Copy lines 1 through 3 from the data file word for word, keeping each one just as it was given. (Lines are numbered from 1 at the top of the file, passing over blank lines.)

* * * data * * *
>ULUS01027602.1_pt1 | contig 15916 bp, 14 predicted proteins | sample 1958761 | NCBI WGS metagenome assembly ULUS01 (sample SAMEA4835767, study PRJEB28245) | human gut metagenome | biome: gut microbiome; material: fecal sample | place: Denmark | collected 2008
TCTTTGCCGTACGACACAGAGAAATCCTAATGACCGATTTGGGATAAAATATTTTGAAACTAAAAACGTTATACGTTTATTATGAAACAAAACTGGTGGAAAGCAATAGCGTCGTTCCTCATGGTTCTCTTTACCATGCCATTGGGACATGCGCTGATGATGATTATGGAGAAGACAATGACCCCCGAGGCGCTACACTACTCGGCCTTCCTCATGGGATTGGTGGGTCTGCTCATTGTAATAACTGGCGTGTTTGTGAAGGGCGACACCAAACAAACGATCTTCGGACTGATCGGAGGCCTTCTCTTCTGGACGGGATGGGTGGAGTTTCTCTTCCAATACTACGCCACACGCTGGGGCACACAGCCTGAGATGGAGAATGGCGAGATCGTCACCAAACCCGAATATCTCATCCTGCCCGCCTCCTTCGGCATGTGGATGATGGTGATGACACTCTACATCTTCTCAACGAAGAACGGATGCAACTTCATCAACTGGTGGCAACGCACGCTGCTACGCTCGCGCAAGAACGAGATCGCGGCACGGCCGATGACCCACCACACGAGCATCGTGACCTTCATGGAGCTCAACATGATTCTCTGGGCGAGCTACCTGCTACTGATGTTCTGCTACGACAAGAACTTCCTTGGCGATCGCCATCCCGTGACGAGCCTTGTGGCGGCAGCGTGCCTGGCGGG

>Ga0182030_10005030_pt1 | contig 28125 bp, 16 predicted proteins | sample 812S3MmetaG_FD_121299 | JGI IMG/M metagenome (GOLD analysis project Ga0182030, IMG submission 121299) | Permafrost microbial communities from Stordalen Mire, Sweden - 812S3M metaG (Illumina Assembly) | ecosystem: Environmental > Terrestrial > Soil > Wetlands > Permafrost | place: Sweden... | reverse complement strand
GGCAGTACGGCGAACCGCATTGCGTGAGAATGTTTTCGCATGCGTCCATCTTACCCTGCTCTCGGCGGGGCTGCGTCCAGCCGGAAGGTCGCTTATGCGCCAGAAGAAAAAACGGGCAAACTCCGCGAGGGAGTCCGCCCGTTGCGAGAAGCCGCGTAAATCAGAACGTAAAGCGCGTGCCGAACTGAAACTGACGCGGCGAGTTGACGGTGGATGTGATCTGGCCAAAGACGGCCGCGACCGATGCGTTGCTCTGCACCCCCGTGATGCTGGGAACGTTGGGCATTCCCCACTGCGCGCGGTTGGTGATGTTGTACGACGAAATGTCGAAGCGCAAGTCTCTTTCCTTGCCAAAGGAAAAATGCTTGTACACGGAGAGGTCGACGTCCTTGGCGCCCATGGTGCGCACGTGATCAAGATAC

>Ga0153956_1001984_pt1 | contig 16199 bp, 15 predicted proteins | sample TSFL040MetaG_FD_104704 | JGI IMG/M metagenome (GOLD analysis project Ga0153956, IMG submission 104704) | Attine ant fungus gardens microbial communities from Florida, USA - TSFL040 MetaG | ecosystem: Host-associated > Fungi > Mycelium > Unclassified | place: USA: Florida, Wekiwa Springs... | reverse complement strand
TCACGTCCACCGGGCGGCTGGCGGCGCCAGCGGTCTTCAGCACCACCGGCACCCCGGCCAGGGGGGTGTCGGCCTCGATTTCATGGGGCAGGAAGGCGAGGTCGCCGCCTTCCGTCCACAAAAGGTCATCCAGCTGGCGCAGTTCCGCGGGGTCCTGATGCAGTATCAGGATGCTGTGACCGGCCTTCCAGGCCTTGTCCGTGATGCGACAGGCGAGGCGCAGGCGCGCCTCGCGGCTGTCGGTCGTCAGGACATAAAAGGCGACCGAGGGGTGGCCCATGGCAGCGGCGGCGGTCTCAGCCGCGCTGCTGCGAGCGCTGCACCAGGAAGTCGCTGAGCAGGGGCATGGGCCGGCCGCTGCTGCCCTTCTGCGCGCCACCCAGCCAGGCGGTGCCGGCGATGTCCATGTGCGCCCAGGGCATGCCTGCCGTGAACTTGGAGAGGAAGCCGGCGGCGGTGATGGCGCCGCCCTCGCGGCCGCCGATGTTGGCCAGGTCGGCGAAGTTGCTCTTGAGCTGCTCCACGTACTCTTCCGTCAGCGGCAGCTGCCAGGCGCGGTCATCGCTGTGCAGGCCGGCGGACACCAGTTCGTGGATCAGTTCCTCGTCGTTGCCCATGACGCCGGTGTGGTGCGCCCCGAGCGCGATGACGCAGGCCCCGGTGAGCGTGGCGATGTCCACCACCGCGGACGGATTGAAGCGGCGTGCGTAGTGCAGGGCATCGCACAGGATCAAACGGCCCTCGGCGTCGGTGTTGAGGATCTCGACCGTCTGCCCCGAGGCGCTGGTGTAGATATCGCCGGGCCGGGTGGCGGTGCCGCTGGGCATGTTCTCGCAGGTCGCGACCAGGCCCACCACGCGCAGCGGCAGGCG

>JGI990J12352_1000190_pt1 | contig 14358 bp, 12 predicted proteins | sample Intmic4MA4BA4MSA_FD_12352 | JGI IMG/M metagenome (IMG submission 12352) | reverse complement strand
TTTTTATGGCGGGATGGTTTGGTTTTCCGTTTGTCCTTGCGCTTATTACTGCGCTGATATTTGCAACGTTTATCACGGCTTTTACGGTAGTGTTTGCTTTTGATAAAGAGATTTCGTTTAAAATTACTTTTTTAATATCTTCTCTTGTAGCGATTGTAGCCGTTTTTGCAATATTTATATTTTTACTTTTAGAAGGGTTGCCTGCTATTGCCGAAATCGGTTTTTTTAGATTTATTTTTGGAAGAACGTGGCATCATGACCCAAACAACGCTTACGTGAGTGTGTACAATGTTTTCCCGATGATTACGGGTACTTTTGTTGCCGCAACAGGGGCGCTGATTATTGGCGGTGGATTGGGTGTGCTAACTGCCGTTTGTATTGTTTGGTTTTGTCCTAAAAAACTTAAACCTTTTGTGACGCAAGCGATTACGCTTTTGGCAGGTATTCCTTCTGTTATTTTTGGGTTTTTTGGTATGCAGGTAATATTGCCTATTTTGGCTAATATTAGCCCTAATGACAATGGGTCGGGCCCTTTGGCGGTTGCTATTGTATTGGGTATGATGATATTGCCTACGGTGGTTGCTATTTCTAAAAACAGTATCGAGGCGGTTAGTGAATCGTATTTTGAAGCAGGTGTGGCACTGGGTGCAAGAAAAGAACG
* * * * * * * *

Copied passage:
>ULUS01027602.1_pt1 | contig 15916 bp, 14 predicted proteins | sample 1958761 | NCBI WGS metagenome assembly ULUS01 (sample SAMEA4835767, study PRJEB28245) | human gut metagenome | biome: gut microbiome; material: fecal sample | place: Denmark | collected 2008
TCTTTGCCGTACGACACAGAGAAATCCTAATGACCGATTTGGGATAAAATATTTTGAAACTAAAAACGTTATACGTTTATTATGAAACAAAACTGGTGGAAAGCAATAGCGTCGTTCCTCATGGTTCTCTTTACCATGCCATTGGGACATGCGCTGATGATGATTATGGAGAAGACAATGACCCCCGAGGCGCTACACTACTCGGCCTTCCTCATGGGATTGGTGGGTCTGCTCATTGTAATAACTGGCGTGTTTGTGAAGGGCGACACCAAACAAACGATCTTCGGACTGATCGGAGGCCTTCTCTTCTGGACGGGATGGGTGGAGTTTCTCTTCCAATACTACGCCACACGCTGGGGCACACAGCCTGAGATGGAGAATGGCGAGATCGTCACCAAACCCGAATATCTCATCCTGCCCGCCTCCTTCGGCATGTGGATGATGGTGATGACACTCTACATCTTCTCAACGAAGAACGGATGCAACTTCATCAACTGGTGGCAACGCACGCTGCTACGCTCGCGCAAGAACGAGATCGCGGCACGGCCGATGACCCACCACACGAGCATCGTGACCTTCATGGAGCTCAACATGATTCTCTGGGCGAGCTACCTGCTACTGATGTTCTGCTACGACAAGAACTTCCTTGGCGATCGCCATCCCGTGACGAGCCTTGTGGCGGCAGCGTGCCTGGCGGG

>Ga0182030_10005030_pt1 | contig 28125 bp, 16 predicted proteins | sample 812S3MmetaG_FD_121299 | JGI IMG/M metagenome (GOLD analysis project Ga0182030, IMG submission 121299) | Permafrost microbial communities from Stordalen Mire, Sweden - 812S3M metaG (Illumina Assembly) | ecosystem: Environmental > Terrestrial > Soil > Wetlands > Permafrost | place: Sweden... | reverse complement strand